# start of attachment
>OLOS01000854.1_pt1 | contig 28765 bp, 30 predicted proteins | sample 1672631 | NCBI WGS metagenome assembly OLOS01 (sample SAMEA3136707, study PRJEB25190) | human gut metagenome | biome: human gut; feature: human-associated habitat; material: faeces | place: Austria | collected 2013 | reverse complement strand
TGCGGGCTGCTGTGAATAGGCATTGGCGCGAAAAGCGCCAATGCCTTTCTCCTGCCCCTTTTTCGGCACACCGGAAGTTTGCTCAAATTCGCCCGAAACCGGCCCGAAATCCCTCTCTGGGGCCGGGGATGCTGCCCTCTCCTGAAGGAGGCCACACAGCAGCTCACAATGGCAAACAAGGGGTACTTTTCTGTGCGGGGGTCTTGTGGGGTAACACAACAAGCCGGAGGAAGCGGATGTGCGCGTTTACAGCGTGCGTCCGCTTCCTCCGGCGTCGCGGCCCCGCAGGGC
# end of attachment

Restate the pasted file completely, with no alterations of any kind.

>OLOS01000854.1_pt1 | contig 28765 bp, 30 predicted proteins | sample 1672631 | NCBI WGS metagenome assembly OLOS01 (sample SAMEA3136707, study PRJEB25190) | human gut metagenome | biome: human gut; feature: human-associated habitat; material: faeces | place: Austria | collected 2013 | reverse complement strand
TGCGGGCTGCTGTGAATAGGCATTGGCGCGAAAAGCGCCAATGCCTTTCTCCTGCCCCTTTTTCGGCACACCGGAAGTTTGCTCAAATTCGCCCGAAACCGGCCCGAAATCCCTCTCTGGGGCCGGGGATGCTGCCCTCTCCTGAAGGAGGCCACACAGCAGCTCACAATGGCAAACAAGGGGTACTTTTCTGTGCGGGGGTCTTGTGGGGTAACACAACAAGCCGGAGGAAGCGGATGTGCGCGTTTACAGCGTGCGTCCGCTTCCTCCGGCGTCGCGGCCCCGCAGGGC